Over at Sic et Non, Dan Peterson writes (re Brian Stubbs): If he’s right ... it will require a massive reevaluation of what mainstream scholarship thinks it knows about Pre-Columbian America.

Actually, most likely, Stubbs' will have no effect whatsoever on mainstream scholarship. Mainstream scholarship will remain completely unaware of his work because he will never submit it for publication in a peer reviewed academic journal.

What are the odds Stubbs will get this work published in a peer-reviewed journal? About the same as the odds for Stanford Carmack.

Neither of these apologists seem in any hurry to invite non-LDS experts to review their work. How odd that they should thus hide their light under a bushel! How odd that these amazing discoveries should be shared only with the faithful but kept from the wider world!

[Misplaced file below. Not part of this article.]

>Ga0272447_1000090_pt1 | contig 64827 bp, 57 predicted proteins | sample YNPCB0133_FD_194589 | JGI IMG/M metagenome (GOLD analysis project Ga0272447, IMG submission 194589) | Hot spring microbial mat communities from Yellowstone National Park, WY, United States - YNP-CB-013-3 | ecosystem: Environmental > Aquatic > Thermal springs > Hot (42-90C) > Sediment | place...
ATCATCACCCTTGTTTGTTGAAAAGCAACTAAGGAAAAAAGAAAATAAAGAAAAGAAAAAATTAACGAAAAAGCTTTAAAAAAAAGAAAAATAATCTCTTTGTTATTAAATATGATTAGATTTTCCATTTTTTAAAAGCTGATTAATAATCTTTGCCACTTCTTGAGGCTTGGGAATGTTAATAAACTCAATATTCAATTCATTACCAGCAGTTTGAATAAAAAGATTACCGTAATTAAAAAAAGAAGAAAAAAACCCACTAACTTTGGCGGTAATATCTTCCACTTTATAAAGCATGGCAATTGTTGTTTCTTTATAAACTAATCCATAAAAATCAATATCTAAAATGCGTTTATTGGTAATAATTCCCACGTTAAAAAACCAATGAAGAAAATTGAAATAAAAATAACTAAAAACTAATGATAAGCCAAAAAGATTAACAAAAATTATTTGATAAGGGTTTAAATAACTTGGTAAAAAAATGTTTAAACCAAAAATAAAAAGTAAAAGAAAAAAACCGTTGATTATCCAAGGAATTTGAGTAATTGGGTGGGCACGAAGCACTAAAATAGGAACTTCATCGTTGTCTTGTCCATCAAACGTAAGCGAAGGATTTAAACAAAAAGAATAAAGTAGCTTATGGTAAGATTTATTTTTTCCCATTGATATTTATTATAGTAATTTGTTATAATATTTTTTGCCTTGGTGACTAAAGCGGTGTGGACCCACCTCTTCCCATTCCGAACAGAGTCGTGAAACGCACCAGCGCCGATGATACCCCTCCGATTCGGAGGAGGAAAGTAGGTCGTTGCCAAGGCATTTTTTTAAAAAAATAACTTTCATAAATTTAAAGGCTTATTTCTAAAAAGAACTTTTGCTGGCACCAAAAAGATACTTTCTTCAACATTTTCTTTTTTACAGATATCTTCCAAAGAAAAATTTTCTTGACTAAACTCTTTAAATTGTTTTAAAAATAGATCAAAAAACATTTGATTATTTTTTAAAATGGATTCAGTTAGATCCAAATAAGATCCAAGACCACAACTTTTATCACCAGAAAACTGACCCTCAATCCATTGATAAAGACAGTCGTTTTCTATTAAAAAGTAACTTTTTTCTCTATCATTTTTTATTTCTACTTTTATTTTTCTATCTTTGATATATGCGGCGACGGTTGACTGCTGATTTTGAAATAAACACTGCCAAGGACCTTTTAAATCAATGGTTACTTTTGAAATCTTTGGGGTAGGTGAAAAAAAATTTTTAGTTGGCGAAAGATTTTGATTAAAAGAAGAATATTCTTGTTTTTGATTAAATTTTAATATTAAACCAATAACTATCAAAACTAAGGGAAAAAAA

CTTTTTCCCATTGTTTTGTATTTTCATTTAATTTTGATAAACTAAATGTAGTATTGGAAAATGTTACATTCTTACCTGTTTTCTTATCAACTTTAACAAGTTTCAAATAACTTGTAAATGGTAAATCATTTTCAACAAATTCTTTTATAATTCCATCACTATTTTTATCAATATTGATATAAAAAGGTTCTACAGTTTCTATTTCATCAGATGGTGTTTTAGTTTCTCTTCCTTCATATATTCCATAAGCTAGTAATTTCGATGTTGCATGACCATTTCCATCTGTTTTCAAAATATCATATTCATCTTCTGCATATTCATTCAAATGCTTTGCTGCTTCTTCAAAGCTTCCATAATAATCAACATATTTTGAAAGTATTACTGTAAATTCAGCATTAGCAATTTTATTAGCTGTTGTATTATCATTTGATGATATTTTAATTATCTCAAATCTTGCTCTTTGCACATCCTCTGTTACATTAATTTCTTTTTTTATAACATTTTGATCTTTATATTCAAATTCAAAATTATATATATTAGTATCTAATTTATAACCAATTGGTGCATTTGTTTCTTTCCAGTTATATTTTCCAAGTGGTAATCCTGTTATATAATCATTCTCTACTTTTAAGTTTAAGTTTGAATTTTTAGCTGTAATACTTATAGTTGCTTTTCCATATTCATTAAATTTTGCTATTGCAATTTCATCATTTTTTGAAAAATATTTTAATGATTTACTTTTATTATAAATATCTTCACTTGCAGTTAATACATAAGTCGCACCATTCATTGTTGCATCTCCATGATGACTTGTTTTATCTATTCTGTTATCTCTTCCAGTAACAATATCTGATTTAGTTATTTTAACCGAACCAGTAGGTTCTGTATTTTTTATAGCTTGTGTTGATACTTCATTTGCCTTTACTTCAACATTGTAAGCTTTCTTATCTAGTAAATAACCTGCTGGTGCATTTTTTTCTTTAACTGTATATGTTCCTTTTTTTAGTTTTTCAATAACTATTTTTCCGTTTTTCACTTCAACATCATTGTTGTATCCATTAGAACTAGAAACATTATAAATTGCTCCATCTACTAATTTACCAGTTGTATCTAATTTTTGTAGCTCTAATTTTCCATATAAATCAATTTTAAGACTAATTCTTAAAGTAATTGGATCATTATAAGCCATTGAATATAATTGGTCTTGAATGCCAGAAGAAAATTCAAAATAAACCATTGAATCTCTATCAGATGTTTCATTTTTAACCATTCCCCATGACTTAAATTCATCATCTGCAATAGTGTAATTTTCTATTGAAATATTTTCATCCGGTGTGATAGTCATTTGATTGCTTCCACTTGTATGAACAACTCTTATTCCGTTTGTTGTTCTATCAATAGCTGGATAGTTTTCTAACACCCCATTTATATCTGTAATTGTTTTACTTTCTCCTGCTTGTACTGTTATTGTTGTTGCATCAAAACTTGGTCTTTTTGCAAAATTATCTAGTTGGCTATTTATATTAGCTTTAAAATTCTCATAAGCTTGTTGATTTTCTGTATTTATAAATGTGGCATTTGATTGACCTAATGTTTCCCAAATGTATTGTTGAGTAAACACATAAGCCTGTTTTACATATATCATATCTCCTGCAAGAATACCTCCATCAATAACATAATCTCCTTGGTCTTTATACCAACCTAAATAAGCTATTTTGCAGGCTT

Well, so it goes. Such is the difference between cheap apologetics and genuine scholarship.

Hate to return (briefly, I promise!) only to bang on the same old drum, but peer review really is the coin of the realm. Without peer review, ya got nothin'.

Anonymous said...

For those who want linguistic evidence supporting the Book of Mormon. Dr. Brian Stubbs, who literally wrote the book on the Uto-Aztecan language family, has established very compelling links between the Uto-Aztecan language family (which includes the Nahuatal languages in Guatemala) and Egyptian, Hebrew, Aramaic, and Phoenician. The evidence he's accumulated has been published and so far he has a number of non-LDS Uto-Aztecan linguists on board with it. His approach is scientific and carefully follows the best practices of the field in which he is an expert. The number of correspondences he shows in both meaning and form more than meet the bench-mark for establishing a linkage between languages in the field of linguistics. Here's an overview:


...and him giving a similar presentation:


Anonymous said...